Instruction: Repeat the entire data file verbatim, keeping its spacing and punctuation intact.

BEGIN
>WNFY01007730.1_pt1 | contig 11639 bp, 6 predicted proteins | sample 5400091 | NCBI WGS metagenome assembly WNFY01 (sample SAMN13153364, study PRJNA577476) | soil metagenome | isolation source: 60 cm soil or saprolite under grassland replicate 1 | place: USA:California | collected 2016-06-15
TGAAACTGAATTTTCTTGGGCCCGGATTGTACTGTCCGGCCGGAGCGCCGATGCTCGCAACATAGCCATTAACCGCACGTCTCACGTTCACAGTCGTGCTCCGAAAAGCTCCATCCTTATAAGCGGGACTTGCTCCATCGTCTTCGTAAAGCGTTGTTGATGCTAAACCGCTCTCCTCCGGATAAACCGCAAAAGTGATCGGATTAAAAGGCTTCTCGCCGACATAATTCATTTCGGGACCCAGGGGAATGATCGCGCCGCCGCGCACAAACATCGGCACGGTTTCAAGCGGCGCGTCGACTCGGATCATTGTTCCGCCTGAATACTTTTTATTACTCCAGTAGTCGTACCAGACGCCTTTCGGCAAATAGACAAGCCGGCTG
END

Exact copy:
>WNFY01007730.1_pt1 | contig 11639 bp, 6 predicted proteins | sample 5400091 | NCBI WGS metagenome assembly WNFY01 (sample SAMN13153364, study PRJNA577476) | soil metagenome | isolation source: 60 cm soil or saprolite under grassland replicate 1 | place: USA:California | collected 2016-06-15
TGAAACTGAATTTTCTTGGGCCCGGATTGTACTGTCCGGCCGGAGCGCCGATGCTCGCAACATAGCCATTAACCGCACGTCTCACGTTCACAGTCGTGCTCCGAAAAGCTCCATCCTTATAAGCGGGACTTGCTCCATCGTCTTCGTAAAGCGTTGTTGATGCTAAACCGCTCTCCTCCGGATAAACCGCAAAAGTGATCGGATTAAAAGGCTTCTCGCCGACATAATTCATTTCGGGACCCAGGGGAATGATCGCGCCGCCGCGCACAAACATCGGCACGGTTTCAAGCGGCGCGTCGACTCGGATCATTGTTCCGCCTGAATACTTTTTATTACTCCAGTAGTCGTACCAGACGCCTTTCGGCAAATAGACAAGCCGGCTG